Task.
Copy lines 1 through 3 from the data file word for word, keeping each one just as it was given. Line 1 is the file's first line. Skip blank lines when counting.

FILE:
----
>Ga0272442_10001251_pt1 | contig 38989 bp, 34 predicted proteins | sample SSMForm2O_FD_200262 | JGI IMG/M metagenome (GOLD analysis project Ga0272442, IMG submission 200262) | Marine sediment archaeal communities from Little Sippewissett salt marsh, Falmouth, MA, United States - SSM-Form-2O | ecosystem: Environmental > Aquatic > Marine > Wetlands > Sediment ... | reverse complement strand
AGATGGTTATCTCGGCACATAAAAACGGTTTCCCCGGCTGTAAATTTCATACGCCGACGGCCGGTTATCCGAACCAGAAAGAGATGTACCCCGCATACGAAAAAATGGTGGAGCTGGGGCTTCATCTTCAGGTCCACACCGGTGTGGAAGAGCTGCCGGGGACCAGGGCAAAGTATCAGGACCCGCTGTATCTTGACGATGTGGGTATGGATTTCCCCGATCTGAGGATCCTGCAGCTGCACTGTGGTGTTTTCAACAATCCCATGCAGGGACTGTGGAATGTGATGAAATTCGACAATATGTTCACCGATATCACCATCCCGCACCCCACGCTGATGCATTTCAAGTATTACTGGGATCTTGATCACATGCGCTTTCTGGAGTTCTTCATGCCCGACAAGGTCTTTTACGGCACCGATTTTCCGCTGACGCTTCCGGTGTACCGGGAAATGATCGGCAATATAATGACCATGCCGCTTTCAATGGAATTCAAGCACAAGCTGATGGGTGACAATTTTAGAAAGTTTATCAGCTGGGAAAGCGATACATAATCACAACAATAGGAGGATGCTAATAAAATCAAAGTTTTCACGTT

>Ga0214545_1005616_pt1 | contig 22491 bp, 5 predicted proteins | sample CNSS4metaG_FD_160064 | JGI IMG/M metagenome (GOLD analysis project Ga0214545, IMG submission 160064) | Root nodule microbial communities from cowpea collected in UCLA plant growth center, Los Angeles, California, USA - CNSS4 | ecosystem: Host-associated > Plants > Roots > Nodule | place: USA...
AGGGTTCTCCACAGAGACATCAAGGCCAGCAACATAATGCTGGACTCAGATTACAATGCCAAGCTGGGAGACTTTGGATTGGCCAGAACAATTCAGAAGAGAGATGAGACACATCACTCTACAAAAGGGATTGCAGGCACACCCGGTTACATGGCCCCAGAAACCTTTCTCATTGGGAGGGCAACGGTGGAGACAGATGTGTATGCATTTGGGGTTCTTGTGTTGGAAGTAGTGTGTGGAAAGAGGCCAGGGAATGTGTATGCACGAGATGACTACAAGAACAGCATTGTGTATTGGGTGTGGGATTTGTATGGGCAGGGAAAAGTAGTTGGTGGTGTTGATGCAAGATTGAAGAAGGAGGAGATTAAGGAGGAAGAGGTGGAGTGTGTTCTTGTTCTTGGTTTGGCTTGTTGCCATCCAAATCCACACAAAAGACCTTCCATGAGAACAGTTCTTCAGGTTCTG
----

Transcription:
>Ga0272442_10001251_pt1 | contig 38989 bp, 34 predicted proteins | sample SSMForm2O_FD_200262 | JGI IMG/M metagenome (GOLD analysis project Ga0272442, IMG submission 200262) | Marine sediment archaeal communities from Little Sippewissett salt marsh, Falmouth, MA, United States - SSM-Form-2O | ecosystem: Environmental > Aquatic > Marine > Wetlands > Sediment ... | reverse complement strand
AGATGGTTATCTCGGCACATAAAAACGGTTTCCCCGGCTGTAAATTTCATACGCCGACGGCCGGTTATCCGAACCAGAAAGAGATGTACCCCGCATACGAAAAAATGGTGGAGCTGGGGCTTCATCTTCAGGTCCACACCGGTGTGGAAGAGCTGCCGGGGACCAGGGCAAAGTATCAGGACCCGCTGTATCTTGACGATGTGGGTATGGATTTCCCCGATCTGAGGATCCTGCAGCTGCACTGTGGTGTTTTCAACAATCCCATGCAGGGACTGTGGAATGTGATGAAATTCGACAATATGTTCACCGATATCACCATCCCGCACCCCACGCTGATGCATTTCAAGTATTACTGGGATCTTGATCACATGCGCTTTCTGGAGTTCTTCATGCCCGACAAGGTCTTTTACGGCACCGATTTTCCGCTGACGCTTCCGGTGTACCGGGAAATGATCGGCAATATAATGACCATGCCGCTTTCAATGGAATTCAAGCACAAGCTGATGGGTGACAATTTTAGAAAGTTTATCAGCTGGGAAAGCGATACATAATCACAACAATAGGAGGATGCTAATAAAATCAAAGTTTTCACGTT

>Ga0214545_1005616_pt1 | contig 22491 bp, 5 predicted proteins | sample CNSS4metaG_FD_160064 | JGI IMG/M metagenome (GOLD analysis project Ga0214545, IMG submission 160064) | Root nodule microbial communities from cowpea collected in UCLA plant growth center, Los Angeles, California, USA - CNSS4 | ecosystem: Host-associated > Plants > Roots > Nodule | place: USA...